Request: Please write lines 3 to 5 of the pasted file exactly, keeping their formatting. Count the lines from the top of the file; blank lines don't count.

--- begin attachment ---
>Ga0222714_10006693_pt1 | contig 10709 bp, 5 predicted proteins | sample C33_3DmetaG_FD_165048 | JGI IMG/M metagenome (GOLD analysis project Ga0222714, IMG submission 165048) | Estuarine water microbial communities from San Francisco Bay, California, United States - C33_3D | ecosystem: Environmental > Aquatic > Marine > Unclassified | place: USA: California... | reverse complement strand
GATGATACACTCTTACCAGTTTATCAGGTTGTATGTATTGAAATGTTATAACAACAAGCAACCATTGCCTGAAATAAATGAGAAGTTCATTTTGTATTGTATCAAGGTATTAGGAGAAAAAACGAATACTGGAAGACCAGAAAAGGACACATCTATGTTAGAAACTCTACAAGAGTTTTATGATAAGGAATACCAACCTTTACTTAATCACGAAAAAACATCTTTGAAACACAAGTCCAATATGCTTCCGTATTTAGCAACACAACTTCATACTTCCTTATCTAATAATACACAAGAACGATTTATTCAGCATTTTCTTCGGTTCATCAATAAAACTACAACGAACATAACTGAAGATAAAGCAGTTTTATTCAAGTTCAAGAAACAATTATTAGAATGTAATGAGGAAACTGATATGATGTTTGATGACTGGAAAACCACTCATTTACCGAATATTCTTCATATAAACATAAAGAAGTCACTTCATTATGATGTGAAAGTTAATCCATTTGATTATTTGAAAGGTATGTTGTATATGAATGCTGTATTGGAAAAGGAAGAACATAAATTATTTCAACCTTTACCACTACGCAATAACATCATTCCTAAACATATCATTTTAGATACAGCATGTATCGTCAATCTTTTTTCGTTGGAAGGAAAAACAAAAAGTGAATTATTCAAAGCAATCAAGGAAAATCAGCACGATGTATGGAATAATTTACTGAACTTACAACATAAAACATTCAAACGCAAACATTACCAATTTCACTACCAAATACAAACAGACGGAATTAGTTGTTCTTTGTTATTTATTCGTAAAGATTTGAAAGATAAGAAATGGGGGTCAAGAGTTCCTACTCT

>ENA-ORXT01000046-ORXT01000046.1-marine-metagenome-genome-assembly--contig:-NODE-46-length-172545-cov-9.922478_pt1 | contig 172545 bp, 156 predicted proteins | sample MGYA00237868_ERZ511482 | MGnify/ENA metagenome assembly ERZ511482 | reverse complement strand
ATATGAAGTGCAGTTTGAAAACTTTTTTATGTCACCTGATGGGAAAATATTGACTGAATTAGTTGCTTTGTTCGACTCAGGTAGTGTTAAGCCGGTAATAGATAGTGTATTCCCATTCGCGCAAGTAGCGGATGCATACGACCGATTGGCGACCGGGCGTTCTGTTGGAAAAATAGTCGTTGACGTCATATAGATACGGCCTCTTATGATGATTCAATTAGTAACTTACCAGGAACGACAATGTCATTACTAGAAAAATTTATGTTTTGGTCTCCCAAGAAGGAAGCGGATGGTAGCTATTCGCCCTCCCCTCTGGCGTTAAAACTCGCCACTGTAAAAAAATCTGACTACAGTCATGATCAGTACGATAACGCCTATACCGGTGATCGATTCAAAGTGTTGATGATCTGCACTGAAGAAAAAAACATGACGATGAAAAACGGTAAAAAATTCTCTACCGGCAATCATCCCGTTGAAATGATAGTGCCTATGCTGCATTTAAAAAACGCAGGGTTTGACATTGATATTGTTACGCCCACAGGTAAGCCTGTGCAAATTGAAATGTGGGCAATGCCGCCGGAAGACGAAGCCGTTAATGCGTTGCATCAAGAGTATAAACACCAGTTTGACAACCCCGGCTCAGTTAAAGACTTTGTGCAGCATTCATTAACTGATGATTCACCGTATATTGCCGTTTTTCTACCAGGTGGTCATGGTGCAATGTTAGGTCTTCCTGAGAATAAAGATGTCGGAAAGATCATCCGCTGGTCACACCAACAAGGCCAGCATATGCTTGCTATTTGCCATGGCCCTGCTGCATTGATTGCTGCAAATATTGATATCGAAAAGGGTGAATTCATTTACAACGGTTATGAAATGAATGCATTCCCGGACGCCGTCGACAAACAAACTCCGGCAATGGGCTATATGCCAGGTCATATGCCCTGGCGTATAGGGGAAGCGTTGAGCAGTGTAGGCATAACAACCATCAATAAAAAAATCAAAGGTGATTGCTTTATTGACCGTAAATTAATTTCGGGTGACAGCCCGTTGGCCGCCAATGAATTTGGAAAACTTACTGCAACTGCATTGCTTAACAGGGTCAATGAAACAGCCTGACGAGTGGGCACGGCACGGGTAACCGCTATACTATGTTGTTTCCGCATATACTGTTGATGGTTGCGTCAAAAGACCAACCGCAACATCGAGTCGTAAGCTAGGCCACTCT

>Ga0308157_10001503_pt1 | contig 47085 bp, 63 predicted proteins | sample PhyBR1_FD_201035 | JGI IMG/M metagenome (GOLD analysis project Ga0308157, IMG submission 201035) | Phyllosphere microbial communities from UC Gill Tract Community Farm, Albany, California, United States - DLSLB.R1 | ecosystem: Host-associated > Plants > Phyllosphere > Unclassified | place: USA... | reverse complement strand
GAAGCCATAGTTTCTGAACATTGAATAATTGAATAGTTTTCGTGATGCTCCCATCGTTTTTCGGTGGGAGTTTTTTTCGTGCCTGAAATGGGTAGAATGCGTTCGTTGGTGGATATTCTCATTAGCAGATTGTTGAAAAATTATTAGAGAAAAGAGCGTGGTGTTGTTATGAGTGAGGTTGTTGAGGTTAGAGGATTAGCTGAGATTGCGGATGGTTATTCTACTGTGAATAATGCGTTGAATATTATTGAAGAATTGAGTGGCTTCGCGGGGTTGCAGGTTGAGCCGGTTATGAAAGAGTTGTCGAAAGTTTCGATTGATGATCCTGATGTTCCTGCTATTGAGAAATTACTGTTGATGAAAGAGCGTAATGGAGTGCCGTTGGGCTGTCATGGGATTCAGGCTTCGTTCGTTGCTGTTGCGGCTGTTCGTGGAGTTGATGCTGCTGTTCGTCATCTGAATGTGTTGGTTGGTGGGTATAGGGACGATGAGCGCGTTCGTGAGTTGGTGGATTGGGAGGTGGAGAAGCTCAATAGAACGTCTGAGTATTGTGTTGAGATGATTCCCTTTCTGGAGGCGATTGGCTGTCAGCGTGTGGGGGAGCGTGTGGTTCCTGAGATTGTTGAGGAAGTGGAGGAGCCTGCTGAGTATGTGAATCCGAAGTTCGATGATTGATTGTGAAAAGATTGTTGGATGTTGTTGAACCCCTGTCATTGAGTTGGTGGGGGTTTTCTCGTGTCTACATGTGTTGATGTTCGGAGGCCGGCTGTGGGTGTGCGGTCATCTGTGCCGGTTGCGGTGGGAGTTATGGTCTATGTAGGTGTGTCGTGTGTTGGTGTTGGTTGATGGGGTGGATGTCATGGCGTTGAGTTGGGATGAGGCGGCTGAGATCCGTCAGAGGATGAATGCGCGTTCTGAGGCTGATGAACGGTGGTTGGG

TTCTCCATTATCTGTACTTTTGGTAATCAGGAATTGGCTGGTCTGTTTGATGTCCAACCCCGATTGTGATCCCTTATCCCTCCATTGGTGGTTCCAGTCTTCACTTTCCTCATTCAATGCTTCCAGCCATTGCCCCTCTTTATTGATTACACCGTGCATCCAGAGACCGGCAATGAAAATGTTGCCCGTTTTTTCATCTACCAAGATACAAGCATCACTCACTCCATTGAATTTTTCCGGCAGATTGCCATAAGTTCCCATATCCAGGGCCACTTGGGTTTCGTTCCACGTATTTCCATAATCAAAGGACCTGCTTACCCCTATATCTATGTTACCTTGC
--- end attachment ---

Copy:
>ENA-ORXT01000046-ORXT01000046.1-marine-metagenome-genome-assembly--contig:-NODE-46-length-172545-cov-9.922478_pt1 | contig 172545 bp, 156 predicted proteins | sample MGYA00237868_ERZ511482 | MGnify/ENA metagenome assembly ERZ511482 | reverse complement strand
ATATGAAGTGCAGTTTGAAAACTTTTTTATGTCACCTGATGGGAAAATATTGACTGAATTAGTTGCTTTGTTCGACTCAGGTAGTGTTAAGCCGGTAATAGATAGTGTATTCCCATTCGCGCAAGTAGCGGATGCATACGACCGATTGGCGACCGGGCGTTCTGTTGGAAAAATAGTCGTTGACGTCATATAGATACGGCCTCTTATGATGATTCAATTAGTAACTTACCAGGAACGACAATGTCATTACTAGAAAAATTTATGTTTTGGTCTCCCAAGAAGGAAGCGGATGGTAGCTATTCGCCCTCCCCTCTGGCGTTAAAACTCGCCACTGTAAAAAAATCTGACTACAGTCATGATCAGTACGATAACGCCTATACCGGTGATCGATTCAAAGTGTTGATGATCTGCACTGAAGAAAAAAACATGACGATGAAAAACGGTAAAAAATTCTCTACCGGCAATCATCCCGTTGAAATGATAGTGCCTATGCTGCATTTAAAAAACGCAGGGTTTGACATTGATATTGTTACGCCCACAGGTAAGCCTGTGCAAATTGAAATGTGGGCAATGCCGCCGGAAGACGAAGCCGTTAATGCGTTGCATCAAGAGTATAAACACCAGTTTGACAACCCCGGCTCAGTTAAAGACTTTGTGCAGCATTCATTAACTGATGATTCACCGTATATTGCCGTTTTTCTACCAGGTGGTCATGGTGCAATGTTAGGTCTTCCTGAGAATAAAGATGTCGGAAAGATCATCCGCTGGTCACACCAACAAGGCCAGCATATGCTTGCTATTTGCCATGGCCCTGCTGCATTGATTGCTGCAAATATTGATATCGAAAAGGGTGAATTCATTTACAACGGTTATGAAATGAATGCATTCCCGGACGCCGTCGACAAACAAACTCCGGCAATGGGCTATATGCCAGGTCATATGCCCTGGCGTATAGGGGAAGCGTTGAGCAGTGTAGGCATAACAACCATCAATAAAAAAATCAAAGGTGATTGCTTTATTGACCGTAAATTAATTTCGGGTGACAGCCCGTTGGCCGCCAATGAATTTGGAAAACTTACTGCAACTGCATTGCTTAACAGGGTCAATGAAACAGCCTGACGAGTGGGCACGGCACGGGTAACCGCTATACTATGTTGTTTCCGCATATACTGTTGATGGTTGCGTCAAAAGACCAACCGCAACATCGAGTCGTAAGCTAGGCCACTCT

>Ga0308157_10001503_pt1 | contig 47085 bp, 63 predicted proteins | sample PhyBR1_FD_201035 | JGI IMG/M metagenome (GOLD analysis project Ga0308157, IMG submission 201035) | Phyllosphere microbial communities from UC Gill Tract Community Farm, Albany, California, United States - DLSLB.R1 | ecosystem: Host-associated > Plants > Phyllosphere > Unclassified | place: USA... | reverse complement strand